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Photo: Alex Wong/Getty Images

For a decade-plus, Washington worshiped the power of the tech giants because they were cool and had coin.

A new day: When Facebook CEO Mark Zuckerberg is sworn in on Capitol Hill today around 2:15 p.m., it'll mark the official start of a new era that will be defined by skepticism, regulation and constant collision.

  • Silicon Valley, after dismissing Washington, now plans constant engagement. Uber CEO Dara Khosrowshahi will speak in Washington tomorrow, and Axios has learned that LinkedIn CEO Jeff Weiner has booked a visit.

Be smart: A longtime Washington maestro texts: "The next titanic political struggle will be over regulating tech/social media. The government often interrupts the aggregation of economic power over time. These companies have economic and political power. Politicians do not often ignore that combination."

The conversation ... The CGCN Group, a well-wired lobbying firm, says in a memo to clients headlined, "Tariffs, Populism and Mark Zuckerberg":

  • "Zuckerberg’s appearance is just one flashpoint in a larger political fight. These companies must come to terms with the reality that they are politically homeless — facing harsh rhetoric, tough questioning and policy differences from critics on both sides of the aisle."
  • "[A] victory for Zuckerberg under these circumstances is to stop the bleeding and do no further harm."
  • "These companies should take a page from the trade fight by emphasizing how their products are helping workers and businesses between the coasts."

Yes, but: Some Republican lawmakers are torn between their traditional philosophies of deregulation versus the pressure to take tech regulation seriously in light of recent events, per Axios' Sara Fischer and David McCabe:

  • These Republicans, like Sens. John Thune and John Kennedy, have been more open to talks of industry regulation ever since the Cambridge Analytica scandal erupted. But they're not totally past the traditional conservative aversion to regulation — let alone convincing their colleagues on Capitol Hill and at the FCC.
  • Meanwhile, Republican FCC Commissioner Michael O’Rielly told a small group of executives at the National Association of Broadcasters annual meeting in Las Vegas that more new platforms means regulators "getting out of the way" so everyone can "survive thrive and compete in today's and tomorrow's competitive media marketplace."

"Instagram, in all its trivial glory, might be the best hope for Facebook’s future" — Bloomberg Businessweek cover story by Sarah Frier:

  • Instagram relied on Facebook for its success, but now Facebook may depend on Instagram for its longevity."
  • "Instagram’s audience is younger than Facebook’s ... And unlike Facebook, which reported its first decline in users in North America in its most recent quarter, Instagram is still growing in its home market.”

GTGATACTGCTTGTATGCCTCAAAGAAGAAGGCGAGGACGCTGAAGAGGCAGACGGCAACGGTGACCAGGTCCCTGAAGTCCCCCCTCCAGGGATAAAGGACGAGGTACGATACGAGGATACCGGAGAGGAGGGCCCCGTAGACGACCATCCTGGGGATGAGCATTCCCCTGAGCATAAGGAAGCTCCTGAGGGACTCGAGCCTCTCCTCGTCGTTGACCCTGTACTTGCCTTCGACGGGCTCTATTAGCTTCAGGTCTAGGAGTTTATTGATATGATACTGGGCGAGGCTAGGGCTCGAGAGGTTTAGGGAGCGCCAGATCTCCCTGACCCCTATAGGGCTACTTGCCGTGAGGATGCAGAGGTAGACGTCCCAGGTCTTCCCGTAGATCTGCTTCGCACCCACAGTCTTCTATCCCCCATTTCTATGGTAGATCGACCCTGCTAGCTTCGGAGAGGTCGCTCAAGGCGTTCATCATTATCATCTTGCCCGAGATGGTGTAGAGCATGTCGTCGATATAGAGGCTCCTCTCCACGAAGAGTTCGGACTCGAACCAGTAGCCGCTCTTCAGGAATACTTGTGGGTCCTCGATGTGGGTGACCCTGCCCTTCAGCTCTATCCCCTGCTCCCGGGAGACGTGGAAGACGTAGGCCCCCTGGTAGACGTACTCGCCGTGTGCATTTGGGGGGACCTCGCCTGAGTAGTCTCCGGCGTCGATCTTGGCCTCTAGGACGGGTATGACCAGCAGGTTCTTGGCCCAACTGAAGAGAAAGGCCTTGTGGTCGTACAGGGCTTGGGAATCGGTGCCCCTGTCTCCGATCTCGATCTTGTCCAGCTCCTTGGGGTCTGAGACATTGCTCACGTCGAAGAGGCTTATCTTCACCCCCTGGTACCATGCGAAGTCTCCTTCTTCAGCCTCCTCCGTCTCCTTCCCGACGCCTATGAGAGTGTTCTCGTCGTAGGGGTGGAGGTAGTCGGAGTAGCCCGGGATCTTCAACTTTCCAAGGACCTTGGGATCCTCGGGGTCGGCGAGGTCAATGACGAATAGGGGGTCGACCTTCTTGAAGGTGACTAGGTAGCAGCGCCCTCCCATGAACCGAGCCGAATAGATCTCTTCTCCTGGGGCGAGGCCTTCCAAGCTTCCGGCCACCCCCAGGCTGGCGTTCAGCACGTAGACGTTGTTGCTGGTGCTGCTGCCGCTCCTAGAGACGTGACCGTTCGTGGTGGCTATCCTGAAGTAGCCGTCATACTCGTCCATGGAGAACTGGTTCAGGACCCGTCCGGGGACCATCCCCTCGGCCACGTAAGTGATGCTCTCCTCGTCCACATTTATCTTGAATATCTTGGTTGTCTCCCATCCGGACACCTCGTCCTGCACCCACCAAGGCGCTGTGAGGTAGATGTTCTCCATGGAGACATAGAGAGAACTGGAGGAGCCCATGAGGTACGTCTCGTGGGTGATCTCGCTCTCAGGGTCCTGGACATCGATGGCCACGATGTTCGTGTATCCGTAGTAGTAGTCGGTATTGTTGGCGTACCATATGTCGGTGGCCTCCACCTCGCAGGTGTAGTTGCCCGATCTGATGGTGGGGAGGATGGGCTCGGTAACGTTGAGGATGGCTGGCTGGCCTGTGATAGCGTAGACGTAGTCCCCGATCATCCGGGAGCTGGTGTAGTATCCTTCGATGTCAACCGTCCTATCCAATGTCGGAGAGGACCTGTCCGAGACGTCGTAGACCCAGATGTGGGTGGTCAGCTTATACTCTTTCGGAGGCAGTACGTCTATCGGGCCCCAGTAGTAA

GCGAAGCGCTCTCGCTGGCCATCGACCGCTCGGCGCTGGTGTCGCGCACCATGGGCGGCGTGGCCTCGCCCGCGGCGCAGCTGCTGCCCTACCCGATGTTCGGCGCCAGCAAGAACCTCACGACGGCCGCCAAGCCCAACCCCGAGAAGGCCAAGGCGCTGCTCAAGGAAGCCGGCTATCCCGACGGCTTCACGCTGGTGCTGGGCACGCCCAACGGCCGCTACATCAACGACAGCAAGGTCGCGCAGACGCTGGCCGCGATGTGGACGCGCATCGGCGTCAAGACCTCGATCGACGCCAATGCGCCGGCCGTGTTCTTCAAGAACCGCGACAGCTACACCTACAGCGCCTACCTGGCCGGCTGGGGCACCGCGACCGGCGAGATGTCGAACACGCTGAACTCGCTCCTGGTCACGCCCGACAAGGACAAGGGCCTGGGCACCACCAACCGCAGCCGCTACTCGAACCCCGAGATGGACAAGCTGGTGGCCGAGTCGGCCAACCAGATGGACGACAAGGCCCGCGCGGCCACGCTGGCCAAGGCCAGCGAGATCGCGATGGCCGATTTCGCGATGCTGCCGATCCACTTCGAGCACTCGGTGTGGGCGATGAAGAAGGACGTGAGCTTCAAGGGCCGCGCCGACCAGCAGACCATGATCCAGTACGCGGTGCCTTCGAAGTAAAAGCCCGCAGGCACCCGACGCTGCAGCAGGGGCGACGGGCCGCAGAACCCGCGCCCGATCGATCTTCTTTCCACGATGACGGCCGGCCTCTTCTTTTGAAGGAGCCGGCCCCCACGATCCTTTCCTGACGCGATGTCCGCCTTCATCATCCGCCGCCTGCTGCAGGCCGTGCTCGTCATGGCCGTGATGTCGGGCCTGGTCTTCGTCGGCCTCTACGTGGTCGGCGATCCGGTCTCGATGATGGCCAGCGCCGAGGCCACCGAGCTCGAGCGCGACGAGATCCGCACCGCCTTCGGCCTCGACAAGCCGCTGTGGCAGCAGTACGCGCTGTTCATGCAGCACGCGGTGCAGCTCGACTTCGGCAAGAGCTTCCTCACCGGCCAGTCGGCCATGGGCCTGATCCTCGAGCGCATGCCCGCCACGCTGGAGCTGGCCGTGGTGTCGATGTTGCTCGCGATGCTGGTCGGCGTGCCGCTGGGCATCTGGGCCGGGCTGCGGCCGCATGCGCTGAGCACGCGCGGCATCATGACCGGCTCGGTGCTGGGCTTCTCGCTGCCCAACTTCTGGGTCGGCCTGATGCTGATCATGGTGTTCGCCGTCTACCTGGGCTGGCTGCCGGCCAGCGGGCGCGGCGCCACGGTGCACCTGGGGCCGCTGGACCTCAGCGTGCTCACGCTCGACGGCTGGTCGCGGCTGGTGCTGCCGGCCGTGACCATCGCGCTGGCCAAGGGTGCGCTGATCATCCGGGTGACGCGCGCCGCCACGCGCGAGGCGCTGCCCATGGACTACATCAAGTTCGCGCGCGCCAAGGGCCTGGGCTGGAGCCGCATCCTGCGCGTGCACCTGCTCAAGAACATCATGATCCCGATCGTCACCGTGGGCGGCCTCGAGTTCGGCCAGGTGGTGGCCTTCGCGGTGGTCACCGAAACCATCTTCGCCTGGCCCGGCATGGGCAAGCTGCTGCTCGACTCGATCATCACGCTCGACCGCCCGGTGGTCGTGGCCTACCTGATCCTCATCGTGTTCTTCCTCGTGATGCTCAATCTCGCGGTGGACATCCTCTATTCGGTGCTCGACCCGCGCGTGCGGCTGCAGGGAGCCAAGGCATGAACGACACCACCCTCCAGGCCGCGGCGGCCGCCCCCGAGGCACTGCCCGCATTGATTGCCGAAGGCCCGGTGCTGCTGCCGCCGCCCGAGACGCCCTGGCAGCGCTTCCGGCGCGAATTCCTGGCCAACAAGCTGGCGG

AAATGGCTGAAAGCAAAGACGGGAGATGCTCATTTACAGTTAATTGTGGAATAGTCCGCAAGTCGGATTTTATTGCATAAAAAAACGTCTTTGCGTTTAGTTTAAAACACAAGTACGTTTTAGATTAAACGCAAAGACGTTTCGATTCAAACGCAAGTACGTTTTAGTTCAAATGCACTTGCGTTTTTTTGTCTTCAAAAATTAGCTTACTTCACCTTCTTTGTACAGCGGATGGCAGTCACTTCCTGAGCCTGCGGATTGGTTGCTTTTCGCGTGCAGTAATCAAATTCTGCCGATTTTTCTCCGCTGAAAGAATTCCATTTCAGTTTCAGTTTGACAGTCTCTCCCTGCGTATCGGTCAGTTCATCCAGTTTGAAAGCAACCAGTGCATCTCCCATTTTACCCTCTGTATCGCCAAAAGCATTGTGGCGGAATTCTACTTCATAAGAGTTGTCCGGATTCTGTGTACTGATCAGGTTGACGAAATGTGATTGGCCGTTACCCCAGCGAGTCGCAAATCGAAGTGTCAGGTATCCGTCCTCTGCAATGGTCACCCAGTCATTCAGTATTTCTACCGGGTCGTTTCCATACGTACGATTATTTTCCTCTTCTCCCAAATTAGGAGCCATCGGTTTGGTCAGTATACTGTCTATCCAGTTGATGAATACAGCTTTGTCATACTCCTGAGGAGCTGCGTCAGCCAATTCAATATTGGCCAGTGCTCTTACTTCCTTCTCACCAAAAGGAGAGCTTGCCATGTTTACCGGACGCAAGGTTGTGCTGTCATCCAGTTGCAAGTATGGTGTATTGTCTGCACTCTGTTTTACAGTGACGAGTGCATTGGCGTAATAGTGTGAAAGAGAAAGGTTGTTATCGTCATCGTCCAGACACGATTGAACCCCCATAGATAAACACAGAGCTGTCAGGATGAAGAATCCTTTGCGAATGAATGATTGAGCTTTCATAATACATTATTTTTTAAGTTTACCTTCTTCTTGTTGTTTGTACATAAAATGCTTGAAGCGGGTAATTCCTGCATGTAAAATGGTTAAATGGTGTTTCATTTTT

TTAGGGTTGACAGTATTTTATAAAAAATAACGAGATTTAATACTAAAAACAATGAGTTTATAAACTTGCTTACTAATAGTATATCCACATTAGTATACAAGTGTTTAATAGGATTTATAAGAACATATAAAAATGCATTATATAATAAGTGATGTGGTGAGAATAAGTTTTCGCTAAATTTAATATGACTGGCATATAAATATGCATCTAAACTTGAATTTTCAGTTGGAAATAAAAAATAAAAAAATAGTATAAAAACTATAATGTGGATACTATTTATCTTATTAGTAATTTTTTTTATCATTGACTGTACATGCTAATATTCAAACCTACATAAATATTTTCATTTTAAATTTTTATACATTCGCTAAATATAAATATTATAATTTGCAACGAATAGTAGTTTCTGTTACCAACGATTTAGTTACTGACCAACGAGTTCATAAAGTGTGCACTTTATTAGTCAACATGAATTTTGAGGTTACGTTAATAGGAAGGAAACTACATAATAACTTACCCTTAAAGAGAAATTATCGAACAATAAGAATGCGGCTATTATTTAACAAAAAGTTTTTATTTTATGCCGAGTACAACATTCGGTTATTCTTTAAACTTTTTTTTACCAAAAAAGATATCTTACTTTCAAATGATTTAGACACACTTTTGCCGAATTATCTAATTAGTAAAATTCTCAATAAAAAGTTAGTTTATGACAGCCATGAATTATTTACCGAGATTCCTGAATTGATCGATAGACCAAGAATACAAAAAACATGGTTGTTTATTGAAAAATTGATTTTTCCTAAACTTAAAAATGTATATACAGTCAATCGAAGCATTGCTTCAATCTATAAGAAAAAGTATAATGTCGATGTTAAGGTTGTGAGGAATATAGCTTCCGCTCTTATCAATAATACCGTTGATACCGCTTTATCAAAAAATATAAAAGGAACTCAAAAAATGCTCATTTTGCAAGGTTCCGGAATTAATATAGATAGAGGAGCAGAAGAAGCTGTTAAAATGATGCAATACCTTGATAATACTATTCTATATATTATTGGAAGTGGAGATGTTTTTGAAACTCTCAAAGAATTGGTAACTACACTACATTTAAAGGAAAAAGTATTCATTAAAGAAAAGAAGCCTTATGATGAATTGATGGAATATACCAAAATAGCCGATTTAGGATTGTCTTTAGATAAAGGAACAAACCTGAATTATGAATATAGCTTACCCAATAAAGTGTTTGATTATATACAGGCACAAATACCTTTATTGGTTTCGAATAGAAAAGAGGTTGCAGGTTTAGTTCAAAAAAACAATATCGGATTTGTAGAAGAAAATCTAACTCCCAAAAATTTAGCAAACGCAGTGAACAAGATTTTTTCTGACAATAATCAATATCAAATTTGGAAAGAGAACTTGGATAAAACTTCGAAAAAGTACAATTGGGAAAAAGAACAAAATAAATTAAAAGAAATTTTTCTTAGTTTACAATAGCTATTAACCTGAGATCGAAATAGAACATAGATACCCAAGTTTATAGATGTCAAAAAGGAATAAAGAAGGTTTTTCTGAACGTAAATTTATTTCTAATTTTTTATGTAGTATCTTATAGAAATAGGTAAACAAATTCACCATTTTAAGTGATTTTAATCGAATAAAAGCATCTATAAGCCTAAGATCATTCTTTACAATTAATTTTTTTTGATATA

• The idea that Instagram might bail out Facebook has likely been in the back of Zuckerberg’s mind. He often says that Facebook should disrupt itself before someone else does, and he regularly celebrates Instagram at Facebook’s weekly staff meetings."

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Go deeper

Netflix tops 200 million global subscribers

Illustration: Rebecca Zisser/Axios

Netflix said that it added another 8.5 million global subscribers last quarter, bringing its total number of paid subscribers globally to more than 200 million.

The big picture: Positive fourth quarter results show Netflix's resiliency, despite increased competition and pandemic-related production headwinds.

Janet Yellen plays down debt, tax hike concerns in confirmation hearing

Treasury Secretary nominee Janet Yellen at an event in December. (Photo: Alex Wong via Getty Images)

Janet Yellen, Biden's pick to lead the Treasury Department, pushed back against two key concerns from Republican senators at her confirmation hearing on Tuesday: the country's debt and the incoming administration's plans to eventually raise taxes.

Driving the news: Yellen — who's expected to win confirmation — said spending big now will prevent the U.S. from having to dig out of a deeper hole later. She also said the Biden administration's priority right now is coronavirus relief, not raising taxes.

Trump gives farewell address: "We did what we came here to do"

Photo: Mandel Ngan/AFP via Getty Images

President Trump gave a farewell video address on Tuesday, saying that his administration "did what we came here to do — and so much more."

Why it matters, via Axios' Alayna Treene: The address is very different from the Trump we've seen in his final weeks as president — one who has refused to accept his loss, who peddled conspiracy theories that fueled the attack on the Capitol, and who is boycotting his successor's inauguration.